Cooling Ocean Air Temps

Posted: June 6, 2018 by oldbrew in Analysis, Natural Variation, Ocean dynamics, Temperature

Despite warming due to atmospheric trace gases being a racing certainty according to the IPCC and like-minded theorists, evidence of it is getting ever harder to find.

Science Matters

Presently sea surface temperatures (SST) are the best available indicator of heat content gained or lost from earth’s climate system.  Enthalpy is the thermodynamic term for total heat content in a system, and humidity differences in air parcels affect enthalpy.  Measuring water temperature directly avoids distorted impressions from air measurements.  In addition, ocean covers 71% of the planet surface and thus dominates surface temperature estimates.  Eventually we will likely have reliable means of recording water temperatures at depth.

Recently, Dr. Ole Humlum reported from his research that air temperatures lag 2-3 months behind changes in SST.  He also observed that changes in CO2 atmospheric concentrations lag behind SST by 11-12 months.  This latter point is addressed in a previous post Who to Blame for Rising CO2?

The May update to HadSST3 will appear later this month, but in the meantime we can look at lower troposphere temperatures (TLT) from UAHv6…

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  1. stpaulchuck says:

    everyone knows that all the heat is hiding in the deep oceans! or somewhere. (ha ha ha)

  2. oldbrew says:

    The Earth either gets endlessly warmer, endlessly cooler, or something in between.

    ‘In between’ matches recorded history, the others don’t – suggesting some balancing mechanisms going on, even if they don’t always keep things entirely in order.

  3. erl happ says:

    The Indian Ocean has warmed to a greater extent than any other ocean basin over many decades.It’s the proverbial canary in the coal mine. Currently its showing negative anomalies over much of its extent.

    It would seem that the Indian Ocean receives little water from the Antarctic circumpolar current. The current accelerated with the westerly winds as surface pressure fell on the margins of Antarctica and rose in the mid latitudes. In contrast, the Pacific is much affected by uprising cold waters driven by the Antarctic circumpolar current. Parts of the Pacific are cooler today than fifty years ago.

    The southern hemisphere taken as a whole, land and water is no warmer in December- January, in the height of summer, than it was in the 1950’s. All the warming has occurred in winter. The recent trend is for cooler winters. I sit here typing, at 33° south latitude, on the margins of the Indian Ocean with five layers of clothing and a blanket wrapped around.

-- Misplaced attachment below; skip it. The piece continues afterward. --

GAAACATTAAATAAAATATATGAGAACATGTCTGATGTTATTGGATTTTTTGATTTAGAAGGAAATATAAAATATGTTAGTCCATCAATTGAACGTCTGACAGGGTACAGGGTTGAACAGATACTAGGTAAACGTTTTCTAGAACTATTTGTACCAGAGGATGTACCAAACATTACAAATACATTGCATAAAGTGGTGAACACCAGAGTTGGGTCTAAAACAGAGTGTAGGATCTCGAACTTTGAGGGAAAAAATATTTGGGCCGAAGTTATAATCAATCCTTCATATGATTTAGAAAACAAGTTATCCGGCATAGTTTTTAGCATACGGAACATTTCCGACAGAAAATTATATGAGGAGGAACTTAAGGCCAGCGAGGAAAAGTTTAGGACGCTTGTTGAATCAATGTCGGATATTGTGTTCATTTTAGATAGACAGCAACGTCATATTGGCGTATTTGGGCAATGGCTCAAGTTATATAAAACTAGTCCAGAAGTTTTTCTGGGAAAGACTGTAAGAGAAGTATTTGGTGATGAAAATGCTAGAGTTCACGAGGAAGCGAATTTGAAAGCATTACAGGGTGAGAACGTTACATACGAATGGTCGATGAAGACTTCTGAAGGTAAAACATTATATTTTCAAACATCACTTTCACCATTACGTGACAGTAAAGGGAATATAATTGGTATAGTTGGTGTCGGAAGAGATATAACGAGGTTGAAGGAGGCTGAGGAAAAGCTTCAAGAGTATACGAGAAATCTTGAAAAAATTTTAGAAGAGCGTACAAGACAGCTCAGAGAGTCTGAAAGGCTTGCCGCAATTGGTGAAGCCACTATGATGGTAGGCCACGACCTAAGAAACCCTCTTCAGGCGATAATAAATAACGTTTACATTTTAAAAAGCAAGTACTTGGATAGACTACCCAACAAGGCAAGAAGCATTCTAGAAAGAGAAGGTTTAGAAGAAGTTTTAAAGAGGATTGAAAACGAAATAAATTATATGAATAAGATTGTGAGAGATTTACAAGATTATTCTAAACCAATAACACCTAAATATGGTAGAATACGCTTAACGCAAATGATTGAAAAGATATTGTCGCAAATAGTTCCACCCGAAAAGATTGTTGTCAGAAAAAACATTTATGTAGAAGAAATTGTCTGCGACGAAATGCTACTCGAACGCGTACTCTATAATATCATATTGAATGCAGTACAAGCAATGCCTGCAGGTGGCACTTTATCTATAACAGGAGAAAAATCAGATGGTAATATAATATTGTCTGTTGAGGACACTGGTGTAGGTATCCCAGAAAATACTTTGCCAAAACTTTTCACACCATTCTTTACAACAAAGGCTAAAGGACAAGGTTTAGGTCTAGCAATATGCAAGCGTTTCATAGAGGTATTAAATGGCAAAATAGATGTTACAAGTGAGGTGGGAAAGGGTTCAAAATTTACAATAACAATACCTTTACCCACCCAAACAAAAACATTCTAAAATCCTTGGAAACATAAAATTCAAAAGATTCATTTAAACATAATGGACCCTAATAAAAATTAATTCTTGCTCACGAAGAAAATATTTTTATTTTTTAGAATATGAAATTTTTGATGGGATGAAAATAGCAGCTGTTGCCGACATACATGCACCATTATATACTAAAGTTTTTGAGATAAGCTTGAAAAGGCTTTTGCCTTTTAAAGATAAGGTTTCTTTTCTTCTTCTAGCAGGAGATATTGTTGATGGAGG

With rising CO2 the planet is greening. The future is bright. But if the winter were a little warmer, the Earth would be more productive.

  4. oldbrew says:

    June 5, 2018
    100 Days ago The End of the World Was Near

    By sunshinehours

    100 days ago the arctic was so hot (but still 10C below freezing) the world was going to end.

    The green line is normal. The blue line is 0C – freezing.

    Not so much now. It is slightly below normal … and has been normal for 75 days.

    And it is now suspiciously quiet.
    – – –
    Alarmists disappointed again.

  5. Tenuc says:

    Hi Erl,
    “…I sit here typing, at 33° south latitude, on the margins of the Indian Ocean with five layers of clothing and a blanket…”

    Just got back from a holiday in St Francis Bay, RSA (34° S) – a regular haunt of mine. Can confirm the water was the coldest I’ve known it, with the locals bitching about down at my favourite bar. Whilst this anecdotal info is only weather, not climate, perhaps we might be seeing the start of a longer-term regional weather/climate regimen?

  6. oldbrew says:

    Science fiction: still pretending that humans can control global temperatures…

    Large cli­mate un­cer­tainty even with a 1.5-de­gree tem­per­a­ture in­crease
    June 7, 2018

    Just another in the endless stream of climate fake news stories.

  7. oldbrew says:

    Volvo Ocean Race Collects Valuable New Ocean Data

    While microplastics are a key focus of this year’s ocean race, the expedition has also been a valuable opportunity to collect other useful meteorological and oceanographic measurements. Data such as sea surface temperatures, sea surface salinity, chlorophyll concentrations, and carbon dioxide concentrations (partial pressure of CO2) will help scientists learn more about Earth’s climate. About one-third of human CO2 emissions are absorbed by the oceans, making accurate measurements a key component to understanding the exchange of carbon between Earth’s oceans and atmosphere.

  8. ren says:

    SST Anomaly Time Series

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